The Unofficial Wordle Trainer: My Motivation for Creating FirstWord

Building FirstWord: How a Simple Tool for a Word Game Became a Hit Web App

Building web applications can be a rewarding pastime. For one thing, it’s always fun to create something that people will use. For example, take a simple tool like FirstWord. Designed as a kind of trainer to help improve your Wordle game, FirstWord grades your first guess and acts like a “word grader.” The following provides further insight into the creation and success of FirstWord.

The Wordle Game

Before delving into the development of FirstWord, let’s take a moment to discuss Wordle, the simple but popular web-based word game. Wordle is designed to test one’s skill to guess a word in six attempts. In doing so, the game provides hints or clues based on the previous guesses given.

The Origin of FirstWord

FirstWord was hacked together over a weekend as a tool to help improve people’s Wordle play. The idea was to build an app that graded the player’s first guess, giving the user insights into their performance. Even though its purpose was relatively modest, FirstWord quickly took off, with over 200,000 words submitted on its first week alone. As of today, the app is still being used by over a thousand players daily.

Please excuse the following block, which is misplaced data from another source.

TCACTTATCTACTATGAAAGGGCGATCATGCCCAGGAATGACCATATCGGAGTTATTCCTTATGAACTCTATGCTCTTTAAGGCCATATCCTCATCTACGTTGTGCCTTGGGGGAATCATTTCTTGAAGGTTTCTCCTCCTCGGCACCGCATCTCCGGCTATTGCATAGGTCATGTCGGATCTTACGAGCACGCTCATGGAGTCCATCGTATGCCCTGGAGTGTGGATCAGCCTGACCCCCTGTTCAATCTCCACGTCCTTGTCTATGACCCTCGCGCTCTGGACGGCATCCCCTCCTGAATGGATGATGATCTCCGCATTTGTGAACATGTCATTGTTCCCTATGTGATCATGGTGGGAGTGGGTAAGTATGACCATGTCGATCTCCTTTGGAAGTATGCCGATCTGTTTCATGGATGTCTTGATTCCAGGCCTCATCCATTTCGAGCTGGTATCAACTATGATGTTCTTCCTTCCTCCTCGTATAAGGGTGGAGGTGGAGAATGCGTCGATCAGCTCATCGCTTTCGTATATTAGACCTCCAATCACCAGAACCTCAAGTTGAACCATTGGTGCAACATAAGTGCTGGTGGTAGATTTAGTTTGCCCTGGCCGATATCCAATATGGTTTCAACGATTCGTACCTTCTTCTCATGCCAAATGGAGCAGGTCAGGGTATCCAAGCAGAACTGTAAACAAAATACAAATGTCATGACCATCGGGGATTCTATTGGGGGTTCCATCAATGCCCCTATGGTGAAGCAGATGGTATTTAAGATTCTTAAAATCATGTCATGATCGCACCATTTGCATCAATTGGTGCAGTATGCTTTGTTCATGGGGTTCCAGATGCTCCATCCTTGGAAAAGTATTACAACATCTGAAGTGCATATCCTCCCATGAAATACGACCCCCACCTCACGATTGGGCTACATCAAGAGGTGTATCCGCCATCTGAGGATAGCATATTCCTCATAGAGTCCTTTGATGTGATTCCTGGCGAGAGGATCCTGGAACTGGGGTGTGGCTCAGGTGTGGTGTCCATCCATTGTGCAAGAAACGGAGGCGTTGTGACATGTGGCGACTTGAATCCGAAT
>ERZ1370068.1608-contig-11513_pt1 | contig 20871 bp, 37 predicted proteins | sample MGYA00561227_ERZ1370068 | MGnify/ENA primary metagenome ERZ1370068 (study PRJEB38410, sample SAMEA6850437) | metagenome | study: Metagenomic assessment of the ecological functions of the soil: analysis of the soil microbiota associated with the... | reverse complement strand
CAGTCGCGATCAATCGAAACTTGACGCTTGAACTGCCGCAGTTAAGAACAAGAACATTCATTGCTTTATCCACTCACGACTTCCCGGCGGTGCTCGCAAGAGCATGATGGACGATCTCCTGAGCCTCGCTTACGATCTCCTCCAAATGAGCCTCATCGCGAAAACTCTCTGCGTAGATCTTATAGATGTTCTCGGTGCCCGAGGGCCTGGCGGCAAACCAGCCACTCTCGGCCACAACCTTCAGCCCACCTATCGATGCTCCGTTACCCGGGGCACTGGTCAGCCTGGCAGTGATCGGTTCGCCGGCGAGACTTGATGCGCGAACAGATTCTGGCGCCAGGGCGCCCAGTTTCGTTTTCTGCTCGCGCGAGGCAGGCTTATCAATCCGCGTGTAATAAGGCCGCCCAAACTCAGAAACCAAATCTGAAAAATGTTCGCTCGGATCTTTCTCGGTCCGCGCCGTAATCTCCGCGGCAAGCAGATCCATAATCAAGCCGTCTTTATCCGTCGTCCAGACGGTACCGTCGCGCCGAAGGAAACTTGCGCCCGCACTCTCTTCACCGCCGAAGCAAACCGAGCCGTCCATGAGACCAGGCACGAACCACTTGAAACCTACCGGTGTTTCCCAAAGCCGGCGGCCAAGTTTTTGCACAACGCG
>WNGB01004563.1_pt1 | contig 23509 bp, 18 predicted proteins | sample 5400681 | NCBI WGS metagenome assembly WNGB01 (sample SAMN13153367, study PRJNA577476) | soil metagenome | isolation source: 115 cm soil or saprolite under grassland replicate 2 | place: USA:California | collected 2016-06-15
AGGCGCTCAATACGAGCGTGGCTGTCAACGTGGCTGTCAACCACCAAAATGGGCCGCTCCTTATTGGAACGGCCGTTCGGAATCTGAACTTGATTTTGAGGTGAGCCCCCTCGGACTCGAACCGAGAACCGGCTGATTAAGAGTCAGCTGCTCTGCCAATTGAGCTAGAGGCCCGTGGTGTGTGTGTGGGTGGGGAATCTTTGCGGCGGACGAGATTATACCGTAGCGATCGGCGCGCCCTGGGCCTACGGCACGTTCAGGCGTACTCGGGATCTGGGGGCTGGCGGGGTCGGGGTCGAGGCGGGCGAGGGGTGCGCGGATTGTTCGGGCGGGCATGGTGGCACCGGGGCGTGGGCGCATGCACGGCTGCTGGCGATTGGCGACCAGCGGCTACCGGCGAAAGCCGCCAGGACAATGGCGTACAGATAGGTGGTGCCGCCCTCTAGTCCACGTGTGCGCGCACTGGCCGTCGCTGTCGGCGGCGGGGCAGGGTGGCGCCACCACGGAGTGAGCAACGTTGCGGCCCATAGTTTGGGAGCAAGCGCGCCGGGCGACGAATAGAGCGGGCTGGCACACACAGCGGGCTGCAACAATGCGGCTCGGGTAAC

The Reason for Building FirstWord

On the surface, the question of why someone would spend hours building a tool for a game like Wordle seems a reasonable one. After all, FirstWord was built in just a couple of hours on a Saturday. But the answer is both simple and multifaceted.

For starters, building apps is an enjoyable pastime that adds value to the lives of others. Additionally, the act of building the app helped with learning vital programming skills. For instance, one’s child was taking a Python programming class but found some of the code tricky to use fully. Building FirstWord became an opportunity to appreciate how best to utilize boolean logic, functions, and math fundamentals to create a simple 2D geometry racing game.

What the Developer Learned

The entire process of building FirstWord was a valuable learning experience. For example, the developer had to gain insights into different areas relevant to building web applications. These included skills such as serverless functions, web frameworks like Flask, and using tools like Vercel to deploy serverless web apps with ease. Furthermore, the developer widened their knowledge scope by learning about DeSo login—an aspect of the web3 social network with its own blockchain.


Building FirstWord turned out to be a fun and satisfying experience. Beyond being a simple tool to improve players’ Wordle game, it has carved out a dedicated audience who find value in what it does. The experience of building FirstWord also provided a chance to learn valuable programming skills around web app deployment and serverless functions, among other technical concepts. In conclusion, building web applications can be an excellent way to continue learning, build neat things and provide value to others!

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